" We had a magnificent meeting last night," he wrote from Lockport on the 14th of August. " Things are working marvellously : the hand of God is everywhere apparent."

A week later, in Hamilton, he found a band of young people who seemed prepared in a special way for his message. From the Secretary of the Y.M.C.A. he learned that they were united in earnest prayer that seven of their number might be privileged to go as missionaries to China. Among the appreciative notices of Mr. Taylor's meetings was one long article in the' leading paper that ended somewhat abruptly, as though the editorial scissors had been at work. Another pen, too, than the writer's seemed to have added a closing sentence.

" The venerable gentleman," it said, " concluded a long, most interesting address, by informing the audience that the members of the China Inland Mission depended upon chance providences for a scanty subsistence."

Notwithstanding this disquieting assertion, Mr. Taylor's visit was largely occupied in interviews with candidates for the work, and among the party that sailed with him a few weeks later were four young women and three men from the Hamilton Christian Associations, the Secretary himself following by way of Europe. Such events could not but move the churches, and recall to mind the earnest request of the Rev. John McLaurin, who had arranged the Canadian meetings : "Pray, pray that God will make this visit a great blessing to our dear Canada."

Time fails to tell of the growing interest, the abiding impression and the many friendships made as Mr. Taylor moved from place to place.

" I was only a little girl," recalled a Southern lady, " when my mother took me to hear him at Dr. Brookes' Church in St. Louis, but years after I heard Dr. Brookes tell of the wonderful influence of that visit, and how during his stay Mr. Taylor rose regularly about 4 A.M. and spent the- early hours with Him Who was the source of his great power.

" Only to-day Mrs. Brookes gave me the details of an incident her sainted husband loved to tell. It was necessary for Mr. Taylor to leave their home early, to get a train for Springfield (Ill.), where he was to speak that day. There was some unaccountable delay in the arrival of the carriage to convey him to the depot, and Dr. Brookes was much worried, but Mr. Taylor was perfectly calm. When they reached the station the train had left, and there seemed no possible way for him to keep his appointment. But he quietly told Dr. Brookes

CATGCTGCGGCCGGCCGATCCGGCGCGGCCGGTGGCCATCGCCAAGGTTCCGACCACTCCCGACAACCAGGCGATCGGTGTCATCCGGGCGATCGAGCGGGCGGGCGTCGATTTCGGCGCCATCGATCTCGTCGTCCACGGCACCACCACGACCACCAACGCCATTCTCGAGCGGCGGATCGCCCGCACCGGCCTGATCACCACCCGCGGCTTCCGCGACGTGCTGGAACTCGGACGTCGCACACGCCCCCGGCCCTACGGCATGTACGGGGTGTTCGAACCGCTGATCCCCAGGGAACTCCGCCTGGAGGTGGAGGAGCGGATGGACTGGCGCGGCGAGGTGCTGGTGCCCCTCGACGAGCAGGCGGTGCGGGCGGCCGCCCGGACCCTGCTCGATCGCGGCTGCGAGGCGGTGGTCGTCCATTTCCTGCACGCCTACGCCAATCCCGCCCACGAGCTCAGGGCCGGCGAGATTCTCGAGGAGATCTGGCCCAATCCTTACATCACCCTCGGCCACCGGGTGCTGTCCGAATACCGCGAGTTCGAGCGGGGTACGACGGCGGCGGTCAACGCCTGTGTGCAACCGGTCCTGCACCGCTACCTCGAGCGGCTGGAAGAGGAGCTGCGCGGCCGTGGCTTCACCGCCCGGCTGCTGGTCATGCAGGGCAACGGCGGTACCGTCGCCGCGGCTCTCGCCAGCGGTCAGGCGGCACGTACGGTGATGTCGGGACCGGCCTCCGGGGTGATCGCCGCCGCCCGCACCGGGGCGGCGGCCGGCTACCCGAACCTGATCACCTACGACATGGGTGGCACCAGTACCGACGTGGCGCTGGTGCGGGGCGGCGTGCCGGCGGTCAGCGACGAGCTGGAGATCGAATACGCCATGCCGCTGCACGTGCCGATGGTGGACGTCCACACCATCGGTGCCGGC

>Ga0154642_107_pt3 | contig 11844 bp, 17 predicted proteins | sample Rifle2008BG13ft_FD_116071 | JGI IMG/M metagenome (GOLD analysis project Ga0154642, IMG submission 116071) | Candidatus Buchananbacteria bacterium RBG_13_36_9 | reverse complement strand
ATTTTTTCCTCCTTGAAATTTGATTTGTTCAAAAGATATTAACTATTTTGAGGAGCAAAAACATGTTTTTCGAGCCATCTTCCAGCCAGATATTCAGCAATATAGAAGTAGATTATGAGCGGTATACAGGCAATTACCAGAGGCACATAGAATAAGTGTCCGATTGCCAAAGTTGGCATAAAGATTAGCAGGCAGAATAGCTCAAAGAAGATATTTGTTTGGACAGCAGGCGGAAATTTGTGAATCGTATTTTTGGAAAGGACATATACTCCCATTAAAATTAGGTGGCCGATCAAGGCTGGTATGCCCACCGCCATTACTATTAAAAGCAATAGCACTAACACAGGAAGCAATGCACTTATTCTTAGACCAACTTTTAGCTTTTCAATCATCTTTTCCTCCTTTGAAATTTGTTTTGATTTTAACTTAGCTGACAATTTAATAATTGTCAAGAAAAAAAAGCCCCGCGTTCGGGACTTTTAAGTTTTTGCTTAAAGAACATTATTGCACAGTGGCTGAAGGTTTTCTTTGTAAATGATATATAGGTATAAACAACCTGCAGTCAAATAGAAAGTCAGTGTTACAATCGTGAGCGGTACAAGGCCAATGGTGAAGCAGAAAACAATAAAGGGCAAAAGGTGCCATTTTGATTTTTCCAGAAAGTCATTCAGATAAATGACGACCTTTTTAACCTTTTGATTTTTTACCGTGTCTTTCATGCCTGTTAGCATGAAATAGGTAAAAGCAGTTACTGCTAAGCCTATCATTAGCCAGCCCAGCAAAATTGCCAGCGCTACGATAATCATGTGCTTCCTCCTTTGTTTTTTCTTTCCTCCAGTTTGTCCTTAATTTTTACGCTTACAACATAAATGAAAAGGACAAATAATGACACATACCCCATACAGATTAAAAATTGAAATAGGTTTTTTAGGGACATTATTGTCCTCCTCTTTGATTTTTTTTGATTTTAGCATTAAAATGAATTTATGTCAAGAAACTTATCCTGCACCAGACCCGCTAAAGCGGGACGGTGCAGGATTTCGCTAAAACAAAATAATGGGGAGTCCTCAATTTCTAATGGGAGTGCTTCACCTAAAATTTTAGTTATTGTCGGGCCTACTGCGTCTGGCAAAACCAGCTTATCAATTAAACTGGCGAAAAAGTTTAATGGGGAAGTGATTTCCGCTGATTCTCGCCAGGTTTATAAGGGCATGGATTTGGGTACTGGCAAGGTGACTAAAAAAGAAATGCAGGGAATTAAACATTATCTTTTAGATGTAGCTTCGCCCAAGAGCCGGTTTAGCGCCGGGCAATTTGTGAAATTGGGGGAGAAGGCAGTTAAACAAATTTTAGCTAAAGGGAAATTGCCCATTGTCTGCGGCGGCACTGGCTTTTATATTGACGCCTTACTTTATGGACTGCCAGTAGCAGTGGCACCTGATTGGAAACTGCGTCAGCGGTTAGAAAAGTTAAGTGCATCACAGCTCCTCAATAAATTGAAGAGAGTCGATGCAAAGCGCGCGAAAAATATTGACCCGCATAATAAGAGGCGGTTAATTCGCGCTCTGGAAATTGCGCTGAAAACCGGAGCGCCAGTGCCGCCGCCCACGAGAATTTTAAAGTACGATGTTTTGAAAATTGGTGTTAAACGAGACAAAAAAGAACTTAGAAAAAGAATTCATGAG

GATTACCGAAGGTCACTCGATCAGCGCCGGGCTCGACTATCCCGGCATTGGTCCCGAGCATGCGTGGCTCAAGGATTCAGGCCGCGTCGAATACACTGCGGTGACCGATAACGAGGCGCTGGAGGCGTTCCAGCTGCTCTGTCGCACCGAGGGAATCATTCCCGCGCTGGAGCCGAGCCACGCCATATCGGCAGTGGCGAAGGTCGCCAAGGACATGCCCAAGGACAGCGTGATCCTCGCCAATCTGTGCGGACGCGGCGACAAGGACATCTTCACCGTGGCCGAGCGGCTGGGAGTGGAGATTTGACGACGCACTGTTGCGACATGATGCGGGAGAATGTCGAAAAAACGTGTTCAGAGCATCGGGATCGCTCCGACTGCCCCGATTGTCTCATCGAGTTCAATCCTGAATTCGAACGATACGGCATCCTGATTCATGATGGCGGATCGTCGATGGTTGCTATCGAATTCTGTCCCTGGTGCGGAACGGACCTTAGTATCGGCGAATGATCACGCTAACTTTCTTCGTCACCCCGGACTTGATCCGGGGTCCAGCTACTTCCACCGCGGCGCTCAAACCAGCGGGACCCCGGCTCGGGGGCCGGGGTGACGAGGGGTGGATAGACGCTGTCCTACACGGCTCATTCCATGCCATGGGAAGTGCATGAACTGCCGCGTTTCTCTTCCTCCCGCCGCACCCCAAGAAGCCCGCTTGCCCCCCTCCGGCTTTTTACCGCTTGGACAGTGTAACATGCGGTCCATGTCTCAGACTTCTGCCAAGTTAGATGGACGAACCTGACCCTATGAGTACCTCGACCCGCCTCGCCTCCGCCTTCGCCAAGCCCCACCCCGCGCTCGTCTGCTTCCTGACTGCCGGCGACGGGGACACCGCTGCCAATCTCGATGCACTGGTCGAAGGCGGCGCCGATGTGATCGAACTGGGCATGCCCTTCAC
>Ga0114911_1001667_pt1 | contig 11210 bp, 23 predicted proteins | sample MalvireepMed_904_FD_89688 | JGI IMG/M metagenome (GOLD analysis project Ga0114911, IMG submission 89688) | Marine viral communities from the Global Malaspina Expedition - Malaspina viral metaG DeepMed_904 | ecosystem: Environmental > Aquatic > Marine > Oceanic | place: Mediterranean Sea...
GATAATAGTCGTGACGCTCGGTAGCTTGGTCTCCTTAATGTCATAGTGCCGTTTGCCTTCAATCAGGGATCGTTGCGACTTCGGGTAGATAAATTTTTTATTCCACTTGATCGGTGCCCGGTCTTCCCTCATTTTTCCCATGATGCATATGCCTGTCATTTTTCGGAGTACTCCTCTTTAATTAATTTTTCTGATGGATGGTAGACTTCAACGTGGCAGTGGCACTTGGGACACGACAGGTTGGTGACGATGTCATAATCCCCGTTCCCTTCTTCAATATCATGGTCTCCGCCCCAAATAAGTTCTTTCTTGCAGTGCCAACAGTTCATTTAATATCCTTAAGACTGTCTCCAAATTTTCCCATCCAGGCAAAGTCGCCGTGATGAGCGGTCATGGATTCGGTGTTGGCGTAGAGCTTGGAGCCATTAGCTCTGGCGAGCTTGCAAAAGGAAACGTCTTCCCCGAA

" ` My Father manages the trains, and I'll be there.'

" Upon inquiry of the agent they found a train leaving St. Louis in another direction, which crossed a line going to Springfield ; but the train on the other line always left ten minutes before this train arrived, as they were opposing roads. Without a moment's hesitation Mr. Taylor said he would go that way, in spite of the fact that the agent told him they never made connections there. For almost the first time in the history of that road the St. Louis train arrived ahead of the other, and Mr. Taylor was able to keep his appointment at Springfield.

" When he was leaving next day for Rochester, N.Y., a Mr. Wilson accompanied him to the station. He felt it impressed upon him that Mr. Taylor did not have sufficient money for the tickets (a matter of about eight pounds), and upon inquiry found this to be the case.

" Why did you not tell us?' asked Mr. Wilson, who had decided the night before to take the tickets and had come provided.

" 'My Father knew,' was the quiet answer ; 'it was not necessary to speak to any of His children about it.'

" Many of us who heard of these experiences had learned to bring the greater things of life to our Heavenly Father, but the simple, child-like trust of this godly man taught us to come to our Heavenly Father with the smaller details as well. ` Casting all your care (anxiety) upon Him, for He careth for you.' "